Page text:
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At the end of last semester, rumors spread across St. Michael’s College campus of how the college was going to deal with an excess of 700 open beds.
Rumors were confirmed over the summer when Dawn Ellinwood, Vice President for Student Affairs and Dean of Students, emailed all returning students and staff to tell them that in light of open resident halls, housing would be offered to four different “mission-aligned institutions and organizations.”
Ellinwood said there were going to be 47 University of Vermont Graduate students living in Hodson Hall, up to 50 hockey players aged 18-23 from the Vermont Lumberjack Junior Hockey Team in Ryan Hall, approximately 16 Rice Memorial High School students along with live-in staff members in Joyce Hall, and three Refugee Resettlement families in the 100 townhouses.
Ellinwood said that both the University of Vermont and the Lumberjacks reached out to St. Michael’s for housing, knowing we had available rooms. However, the administration had been in conversations with Rice Memorial High School since 2019.
“Imaginations can run wild,” said Ryan Buckley ‘25, a junior at St. Michael’s, referring to all these different groups conglomerated on a college campus.
“A lot of work was done with the administration of Rice around the code of conduct,” Ellinwood said. “Where students can go, where they can’t go, and what the expectations are from St. Michael’s.”
In her email, Ellinwood said that the reason the groups were chosen was because of their association with local mission-aligned institutions.
On St. Michael’s website, it says, “It is the mission of St. Michael’s College to contribute through higher education to the enhancement of the human person and the advancement of human culture in the light of Catholic faith.”
While the financial incentives of renting out avaiable housing are clear, “that’s not the top priority,” said Interim President Lewis Thayne, “it’s because we had the beds.”
St. Michael’s College has prided itself on being part of the Colchester community. This is evident in ways such as an open campus, a public library, and a public church with sermons that welcome the wider community.
“St. Mike’s is about the community. It’s about giving back, and you want to demonstrate that,” Thayne said.
This attitude is reflected in St. Michael’s College willingness to open its doors to non-student members of the surrounding area. In her email to the school, Ellinwood said these actions by the college are “in line with our Edmundite tradition of hospitality and supporting those in need…”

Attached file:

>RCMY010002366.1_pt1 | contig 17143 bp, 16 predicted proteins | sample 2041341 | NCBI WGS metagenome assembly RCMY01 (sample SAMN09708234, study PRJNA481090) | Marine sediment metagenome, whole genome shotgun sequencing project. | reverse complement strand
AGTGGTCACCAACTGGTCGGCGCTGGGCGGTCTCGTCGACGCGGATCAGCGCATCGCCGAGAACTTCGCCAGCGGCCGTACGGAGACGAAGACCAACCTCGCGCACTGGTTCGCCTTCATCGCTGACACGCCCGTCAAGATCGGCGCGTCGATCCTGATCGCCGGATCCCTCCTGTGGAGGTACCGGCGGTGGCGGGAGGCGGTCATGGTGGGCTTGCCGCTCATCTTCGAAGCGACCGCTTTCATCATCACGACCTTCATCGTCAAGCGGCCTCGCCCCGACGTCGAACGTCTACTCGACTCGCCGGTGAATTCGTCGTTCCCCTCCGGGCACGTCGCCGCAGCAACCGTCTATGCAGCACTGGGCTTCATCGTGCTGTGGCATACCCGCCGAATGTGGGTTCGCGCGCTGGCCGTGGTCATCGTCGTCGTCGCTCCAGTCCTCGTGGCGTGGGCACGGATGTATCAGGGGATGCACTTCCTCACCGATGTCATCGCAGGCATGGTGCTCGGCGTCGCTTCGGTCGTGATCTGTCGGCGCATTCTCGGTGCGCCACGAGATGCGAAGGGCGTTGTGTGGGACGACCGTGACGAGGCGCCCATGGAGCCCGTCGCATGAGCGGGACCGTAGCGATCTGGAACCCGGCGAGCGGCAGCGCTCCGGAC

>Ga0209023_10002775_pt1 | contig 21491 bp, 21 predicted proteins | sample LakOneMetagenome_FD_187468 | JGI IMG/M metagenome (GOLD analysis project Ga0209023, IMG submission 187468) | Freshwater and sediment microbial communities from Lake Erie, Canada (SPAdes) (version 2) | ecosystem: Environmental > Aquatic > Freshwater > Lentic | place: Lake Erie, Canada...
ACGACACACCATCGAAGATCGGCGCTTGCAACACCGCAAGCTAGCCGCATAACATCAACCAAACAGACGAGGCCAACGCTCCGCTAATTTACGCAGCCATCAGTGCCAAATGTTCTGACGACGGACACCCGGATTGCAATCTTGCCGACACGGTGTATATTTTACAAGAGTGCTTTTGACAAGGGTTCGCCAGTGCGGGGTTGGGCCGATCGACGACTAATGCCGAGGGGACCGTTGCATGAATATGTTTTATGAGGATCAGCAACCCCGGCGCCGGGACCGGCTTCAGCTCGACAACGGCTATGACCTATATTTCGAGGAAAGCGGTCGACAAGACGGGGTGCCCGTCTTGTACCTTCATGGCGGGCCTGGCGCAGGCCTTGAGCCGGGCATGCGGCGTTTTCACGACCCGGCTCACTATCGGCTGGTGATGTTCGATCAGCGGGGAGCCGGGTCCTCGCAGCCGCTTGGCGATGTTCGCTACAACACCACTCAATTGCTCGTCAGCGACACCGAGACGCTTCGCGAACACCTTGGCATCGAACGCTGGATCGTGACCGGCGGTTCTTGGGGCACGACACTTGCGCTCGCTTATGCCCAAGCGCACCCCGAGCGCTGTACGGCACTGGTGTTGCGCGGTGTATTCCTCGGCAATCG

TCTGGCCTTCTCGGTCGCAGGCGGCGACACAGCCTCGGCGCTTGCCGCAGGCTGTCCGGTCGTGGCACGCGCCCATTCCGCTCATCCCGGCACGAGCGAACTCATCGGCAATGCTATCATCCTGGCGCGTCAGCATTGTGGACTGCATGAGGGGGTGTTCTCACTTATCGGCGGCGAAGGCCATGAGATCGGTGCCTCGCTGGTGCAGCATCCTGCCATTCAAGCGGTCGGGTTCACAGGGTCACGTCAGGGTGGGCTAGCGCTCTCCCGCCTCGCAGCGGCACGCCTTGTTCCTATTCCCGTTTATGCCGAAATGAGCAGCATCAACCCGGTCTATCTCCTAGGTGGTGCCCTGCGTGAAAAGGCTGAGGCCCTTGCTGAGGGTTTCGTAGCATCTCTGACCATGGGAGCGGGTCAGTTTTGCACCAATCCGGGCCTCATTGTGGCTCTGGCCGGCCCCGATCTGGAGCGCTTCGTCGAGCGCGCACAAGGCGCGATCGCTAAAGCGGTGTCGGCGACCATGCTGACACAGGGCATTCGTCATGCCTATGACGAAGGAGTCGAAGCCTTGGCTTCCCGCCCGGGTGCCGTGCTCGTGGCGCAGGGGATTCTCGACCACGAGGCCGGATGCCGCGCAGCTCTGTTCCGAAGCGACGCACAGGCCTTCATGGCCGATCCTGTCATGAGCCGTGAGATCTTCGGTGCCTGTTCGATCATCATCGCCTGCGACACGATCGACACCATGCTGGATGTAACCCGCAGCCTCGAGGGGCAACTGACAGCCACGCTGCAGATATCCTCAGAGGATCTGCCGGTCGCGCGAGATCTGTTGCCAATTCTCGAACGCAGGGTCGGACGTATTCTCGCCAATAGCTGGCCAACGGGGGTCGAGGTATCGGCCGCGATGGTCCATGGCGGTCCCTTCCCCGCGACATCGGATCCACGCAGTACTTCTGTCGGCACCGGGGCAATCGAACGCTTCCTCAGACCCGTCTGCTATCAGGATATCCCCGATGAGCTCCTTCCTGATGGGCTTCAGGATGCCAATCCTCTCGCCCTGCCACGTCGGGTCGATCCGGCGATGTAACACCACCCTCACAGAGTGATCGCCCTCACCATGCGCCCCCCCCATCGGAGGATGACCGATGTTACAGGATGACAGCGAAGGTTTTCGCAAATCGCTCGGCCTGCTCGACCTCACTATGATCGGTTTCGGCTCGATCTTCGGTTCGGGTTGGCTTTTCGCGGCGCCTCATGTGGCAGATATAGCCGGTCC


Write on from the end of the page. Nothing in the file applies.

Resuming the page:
According to Ellinwood, all of these institutions, in one way or another, align themselves with what St. Michael’s identifies as its mission.
Additionally, these groups are viewed as possible prospective students.
“I see great recruitment possibilities for St. Mike’s with both groups,” Thayne said.
All three of the organizations selected emphasize higher education. The hope is that by introducing them to St. Michael’s College campus early, they will continue their academic careers here.
Though these institutions are aligned with St. Michael’s College mission statement, it is important to consider what the students think about all of this.
“I remember in my freshman year having fears about the financial future of the school, and if this is an apt solution, then I’m okay with that,” said Patrick McGloine ’25. “It doesn’t really change my life, and if it’s the correct thing for the school financially then I support it.”
“My immediate reaction was negative when I heard about this,” said Brandon Boris ‘24. “I just came to realize that it does really affect how I function and operate. If it’s the best business decision for the school then I support it, but there is still something about it that doesn’t sit right with me.”
While McGloine noted concerns about having minors on campus, as far as the rest of the non-St. Michael’s College groups go, he does not think their presence will make a difference.
“We’ve already had UVM kids come to our campus, whether it be to hang out with people or go to the threes [300s townhouses], McGloine said. “I don’t really see a difference between that and another stranger coming to hang out.”
Concerns aside, the message is clear.
“We’re a small institution.” Ellinwood said. “We always have to be creative and looking at opportunities to bring in more money. Right. We want to use our facilities in the best way to support our community, but also to have a financial impact on the betterment of our campus.”